Why irrelevant facts and numbers can affect your judgement
By Narayan Sharalaya
The anchoring effect is a cognitive bias that describes the human tendency to rely too heavily on the first piece of information they receive (anchor) while making judgements. This can happen even if the anchor provided has little or no relevance in the decision making process. A classic example of this is a study where people were divided into two groups and asked the following questions:
|Group 1||Group 2|
The results of the study showed that the participants in Group 1 tended to give a mean age of 80 years as compared to 50 years by the participants in group 2. The first question acted as a suggestion towards describing Gandhi’s age. While no one really believed that he had lived for 144 years, or less than 9, the associative memory produced a picture of an ancient man or a young man based on the question they got.
Anchoring effects are not unknown and are used by salesmen and marketeers all the time. Flipkart came under the spotlight last October when it was found that it had jacked up the prices of all its products leading up to its big billion day sale.The increased price acted as an anchor price making the discount look bigger.
The use of anchoring is not limited to retail businesses only. Anchoring and framing also affect how objectively we look at news presented to us.
The above headline comes in the wake of the recent ban on Maggi by regulators. By using an anchor of Rs 445 crore, the article looks to show the lack of quality testing by Nestle on its food products. But, judging the adequacy of spending on quality testing by comparing it to advertisement expenditure is a clear case of a cognitive bias. Testing expenditure is an outcome of factors like shelf life, research costs, equipment costs, etc. while advertisement expenses are dependent on market size, differences, competition and so on. To compare the two is akin to comparing apples and oranges. The article even mentions later on that this spending was consistent with the other noodle brands.
Anchors are also a useful tool during the negotiation process. Sellers are often advised to move first during a negotiation. When the seller opens negotiations, he subtly manages to decide the price by using the anchoring effect. Even if the seller receives a lower amount than his offer, he still receives an amount close to his asking price.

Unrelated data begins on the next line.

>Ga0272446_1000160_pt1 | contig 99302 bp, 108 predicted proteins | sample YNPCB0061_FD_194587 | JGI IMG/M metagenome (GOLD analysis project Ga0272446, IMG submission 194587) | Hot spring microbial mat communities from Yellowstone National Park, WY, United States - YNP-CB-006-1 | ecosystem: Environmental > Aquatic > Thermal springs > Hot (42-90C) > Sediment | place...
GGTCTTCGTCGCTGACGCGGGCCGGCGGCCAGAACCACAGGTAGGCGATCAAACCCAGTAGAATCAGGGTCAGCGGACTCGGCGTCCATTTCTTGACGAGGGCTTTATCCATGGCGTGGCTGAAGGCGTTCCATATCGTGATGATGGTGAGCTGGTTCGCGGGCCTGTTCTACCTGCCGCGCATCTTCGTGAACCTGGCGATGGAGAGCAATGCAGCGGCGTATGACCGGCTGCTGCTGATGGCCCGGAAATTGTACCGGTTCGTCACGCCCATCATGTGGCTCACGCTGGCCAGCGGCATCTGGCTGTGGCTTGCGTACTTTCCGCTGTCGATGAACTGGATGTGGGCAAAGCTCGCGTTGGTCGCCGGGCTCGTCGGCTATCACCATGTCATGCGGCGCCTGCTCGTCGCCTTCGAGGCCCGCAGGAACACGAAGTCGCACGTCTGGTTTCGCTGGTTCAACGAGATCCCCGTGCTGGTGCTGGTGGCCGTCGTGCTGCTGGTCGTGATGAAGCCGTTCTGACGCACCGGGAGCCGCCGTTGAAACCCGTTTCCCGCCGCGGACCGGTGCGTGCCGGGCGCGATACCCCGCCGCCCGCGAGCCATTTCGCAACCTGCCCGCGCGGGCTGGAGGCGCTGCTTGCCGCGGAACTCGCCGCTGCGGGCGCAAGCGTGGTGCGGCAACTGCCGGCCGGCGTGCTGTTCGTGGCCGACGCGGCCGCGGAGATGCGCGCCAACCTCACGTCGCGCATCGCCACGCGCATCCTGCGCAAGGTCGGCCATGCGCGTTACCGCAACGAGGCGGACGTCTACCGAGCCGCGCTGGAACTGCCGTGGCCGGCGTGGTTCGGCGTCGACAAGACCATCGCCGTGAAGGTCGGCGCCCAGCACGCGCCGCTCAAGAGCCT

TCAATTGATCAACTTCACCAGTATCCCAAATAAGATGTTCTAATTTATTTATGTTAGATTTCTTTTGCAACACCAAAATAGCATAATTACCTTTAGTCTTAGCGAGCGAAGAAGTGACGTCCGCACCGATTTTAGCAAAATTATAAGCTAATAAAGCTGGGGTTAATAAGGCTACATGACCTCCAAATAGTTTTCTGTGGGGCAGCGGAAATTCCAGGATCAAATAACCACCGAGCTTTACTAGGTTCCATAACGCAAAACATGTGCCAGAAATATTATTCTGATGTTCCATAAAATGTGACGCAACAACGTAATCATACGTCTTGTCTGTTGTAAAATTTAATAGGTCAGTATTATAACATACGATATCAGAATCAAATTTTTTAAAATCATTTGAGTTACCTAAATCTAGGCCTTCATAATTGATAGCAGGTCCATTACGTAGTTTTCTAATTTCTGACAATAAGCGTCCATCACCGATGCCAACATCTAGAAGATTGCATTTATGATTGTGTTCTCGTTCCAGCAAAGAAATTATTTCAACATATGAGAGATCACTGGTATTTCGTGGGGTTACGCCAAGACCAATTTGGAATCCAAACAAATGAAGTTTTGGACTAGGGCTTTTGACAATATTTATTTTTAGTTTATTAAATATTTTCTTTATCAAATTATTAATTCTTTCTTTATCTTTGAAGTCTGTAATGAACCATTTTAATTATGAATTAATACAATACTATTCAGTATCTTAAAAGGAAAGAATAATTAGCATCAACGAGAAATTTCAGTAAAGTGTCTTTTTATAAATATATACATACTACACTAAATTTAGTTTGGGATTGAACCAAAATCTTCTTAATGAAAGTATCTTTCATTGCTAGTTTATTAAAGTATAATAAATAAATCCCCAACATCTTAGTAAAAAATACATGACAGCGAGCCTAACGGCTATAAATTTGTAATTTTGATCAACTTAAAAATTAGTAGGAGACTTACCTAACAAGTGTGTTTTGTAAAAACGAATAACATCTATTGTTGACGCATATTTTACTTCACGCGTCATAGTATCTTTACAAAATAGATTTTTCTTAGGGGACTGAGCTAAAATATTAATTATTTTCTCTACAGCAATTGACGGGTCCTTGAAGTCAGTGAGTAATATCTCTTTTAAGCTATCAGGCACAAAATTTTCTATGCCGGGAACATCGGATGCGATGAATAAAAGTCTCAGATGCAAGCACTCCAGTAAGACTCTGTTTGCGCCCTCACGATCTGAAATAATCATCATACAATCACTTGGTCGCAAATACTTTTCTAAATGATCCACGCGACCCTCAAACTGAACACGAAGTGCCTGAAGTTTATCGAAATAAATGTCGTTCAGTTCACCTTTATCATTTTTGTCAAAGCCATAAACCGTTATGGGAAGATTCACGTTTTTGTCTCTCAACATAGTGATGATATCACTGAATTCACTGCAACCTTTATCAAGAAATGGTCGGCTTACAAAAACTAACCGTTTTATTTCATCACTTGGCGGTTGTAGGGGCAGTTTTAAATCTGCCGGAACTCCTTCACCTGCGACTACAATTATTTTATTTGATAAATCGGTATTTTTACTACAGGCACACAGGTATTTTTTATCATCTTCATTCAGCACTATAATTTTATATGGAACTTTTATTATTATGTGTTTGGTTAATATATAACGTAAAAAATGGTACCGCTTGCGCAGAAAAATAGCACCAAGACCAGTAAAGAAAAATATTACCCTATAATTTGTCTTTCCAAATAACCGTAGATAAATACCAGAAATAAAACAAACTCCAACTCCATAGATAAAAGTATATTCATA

Anchoring Effects on Financial Markets
Recent studies on behavioural finance show a strong tendency of anchoring effect by analysts and experts. The anchors used by investors fall into quantitative and psychological anchors. Quantitative anchors lie in the form of past prices, industry averages and indexes or price earning ratios of other companies. Psychological anchors take the form of stories or antecedents that influence stock prices. It is often found that those who sell stocks to the public often use vivid stories about the history of the company, nature of the product and its demand rather than relevant statistical data about the stock. These serve as moral anchors to the public and decide the share prices.
Resisting the Anchoring Effect
Anchors serve as a useful tool to decision making in many cases where information is not easily available and decisions are hard to arrive at. The problem arises when the anchor used has little or no implication towards the decision being made. Successfully avoiding anchoring bias requires the identification of the anchors or situations where anchoring bias could prevail. People are less likely to be influenced by an anchor when making a decision if they have knowledge of it. However, recognising anchors requires an impressive amount of intelligence and self-awareness; the problem with anchoring is that it is like an invisible phenomenon that operates outside our consciousness. Resisting the anchoring bias is an exceedingly hard task because the anchors we use are often subtle and random cues from the environment.
Narayan Sharalaya is an intern at Takshashila Institution and is currently doing his Bachelors in Economics at NMIMS, Mumbai.